Too close for comfort

May 01, 2007

U.S. Sens. Benjamin L. Cardin and Barbara A. Mikulski last week proposed giving state and local officials the right to veto the location of a liquefied natural gas terminal. The legislation is not likely to pass - but the point is well taken. In 2005, Congress unwisely gave the Federal Energy Regulatory Commission the final say over where LNG facilities should be located, and some local communities may soon pay the price.

If tomorrow, for instance, a utility wanted to locate a nuclear power plant in Maryland, state and local officials would have far more authority. No reactor could ever be built without the OK of the federal Nuclear Regulatory Commission, but it also could not be constructed if the state declined to issue the needed permits and approvals.

In contrast, FERC has a kind of super power that leaves much of the final decision-making in the hands of the secretary of commerce. And if FERC's recent record proves anything, it's that the agency rarely finds an LNG project it doesn't like.

Gov. Martin O'Malley, Baltimore County Executive James T. Smith Jr. and many other local officials oppose Virginia-based AES Corp.'s proposal to construct an LNG terminal at Sparrows Point along with an 87-mile pipeline. Their reasons range from environmental problems to disruption of local shipping, but their chief argument boils down to this: The facility should not be built so close to a densely populated area.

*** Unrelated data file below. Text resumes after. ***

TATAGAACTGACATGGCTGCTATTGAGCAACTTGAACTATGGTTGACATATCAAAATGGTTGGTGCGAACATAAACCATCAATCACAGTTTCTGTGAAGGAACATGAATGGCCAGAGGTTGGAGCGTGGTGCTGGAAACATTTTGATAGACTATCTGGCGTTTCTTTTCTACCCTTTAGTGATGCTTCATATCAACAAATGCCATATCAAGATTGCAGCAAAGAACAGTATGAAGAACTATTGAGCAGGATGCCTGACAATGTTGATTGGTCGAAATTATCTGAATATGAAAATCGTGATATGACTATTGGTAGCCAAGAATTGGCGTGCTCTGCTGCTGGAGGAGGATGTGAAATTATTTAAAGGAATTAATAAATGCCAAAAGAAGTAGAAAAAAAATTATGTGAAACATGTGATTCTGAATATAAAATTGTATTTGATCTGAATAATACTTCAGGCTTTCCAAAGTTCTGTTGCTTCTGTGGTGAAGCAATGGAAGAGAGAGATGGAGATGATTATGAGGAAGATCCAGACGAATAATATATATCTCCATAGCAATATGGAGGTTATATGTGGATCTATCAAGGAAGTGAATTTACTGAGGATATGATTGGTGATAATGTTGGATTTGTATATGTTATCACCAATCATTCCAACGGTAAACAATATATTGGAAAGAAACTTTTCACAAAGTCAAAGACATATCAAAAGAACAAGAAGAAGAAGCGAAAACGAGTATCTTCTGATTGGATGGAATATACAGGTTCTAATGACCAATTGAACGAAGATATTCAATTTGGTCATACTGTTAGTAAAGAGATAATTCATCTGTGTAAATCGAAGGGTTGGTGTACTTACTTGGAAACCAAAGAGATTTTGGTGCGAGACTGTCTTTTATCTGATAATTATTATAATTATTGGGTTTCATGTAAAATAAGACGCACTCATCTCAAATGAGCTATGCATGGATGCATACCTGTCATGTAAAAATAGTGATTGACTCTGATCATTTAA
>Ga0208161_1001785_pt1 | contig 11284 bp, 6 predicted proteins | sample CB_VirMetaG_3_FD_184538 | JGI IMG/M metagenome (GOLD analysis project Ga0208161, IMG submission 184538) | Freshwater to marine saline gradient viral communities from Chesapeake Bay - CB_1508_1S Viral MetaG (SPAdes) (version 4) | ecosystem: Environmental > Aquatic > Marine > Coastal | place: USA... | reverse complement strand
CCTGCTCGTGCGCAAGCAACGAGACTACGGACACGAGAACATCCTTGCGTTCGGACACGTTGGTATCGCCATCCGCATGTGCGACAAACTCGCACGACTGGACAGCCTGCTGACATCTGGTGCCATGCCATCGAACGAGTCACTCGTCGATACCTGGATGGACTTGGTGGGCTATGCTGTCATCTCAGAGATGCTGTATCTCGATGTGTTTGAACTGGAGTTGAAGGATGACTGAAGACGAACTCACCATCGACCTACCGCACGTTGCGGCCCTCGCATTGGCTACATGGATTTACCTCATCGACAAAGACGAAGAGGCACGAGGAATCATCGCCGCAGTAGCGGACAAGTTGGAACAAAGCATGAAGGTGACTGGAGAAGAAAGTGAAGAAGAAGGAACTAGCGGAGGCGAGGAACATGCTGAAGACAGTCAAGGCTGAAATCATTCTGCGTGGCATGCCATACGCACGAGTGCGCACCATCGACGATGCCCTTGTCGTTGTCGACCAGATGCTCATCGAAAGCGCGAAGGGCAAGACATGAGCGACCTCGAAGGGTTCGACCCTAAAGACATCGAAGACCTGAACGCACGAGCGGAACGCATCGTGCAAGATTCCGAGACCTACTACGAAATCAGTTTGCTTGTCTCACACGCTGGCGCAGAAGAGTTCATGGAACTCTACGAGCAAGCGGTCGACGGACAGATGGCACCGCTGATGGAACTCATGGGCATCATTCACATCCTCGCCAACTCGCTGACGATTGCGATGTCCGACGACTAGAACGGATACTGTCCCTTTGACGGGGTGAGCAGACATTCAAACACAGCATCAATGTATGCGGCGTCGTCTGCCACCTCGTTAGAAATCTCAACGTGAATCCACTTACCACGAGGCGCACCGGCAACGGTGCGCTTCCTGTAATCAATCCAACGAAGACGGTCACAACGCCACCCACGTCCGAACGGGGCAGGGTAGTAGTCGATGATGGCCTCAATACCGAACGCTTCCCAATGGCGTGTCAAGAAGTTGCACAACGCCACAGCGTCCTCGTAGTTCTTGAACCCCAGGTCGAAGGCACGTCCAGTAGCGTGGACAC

And they're right. The Sparrows Point site includes only about 45 acres of land; that's not much of a buffer in the event of a catastrophe. Rural Calvert County's Cove Point LNG terminal was built on a 1,000-acre tract, and many of the LNG applications FERC is reviewing are for offshore sites - in some cases, many miles offshore.

U.S. natural gas consumption is growing, and importing more of the cleaner-burning alternative to coal or oil would help keep down prices - and carbon emissions. But LNG is yet another nonrenewable foreign import, not a long-term solution.

In the meantime, state and local officials will have to scramble to find ways to thwart the AES project. We encourage them to do so. Until someone can demonstrate why an LNG terminal has to be built in eastern Baltimore County rather than the dozens of other potential sites around the country, Maryland's views on the matter should be respected and the project should not go forward.

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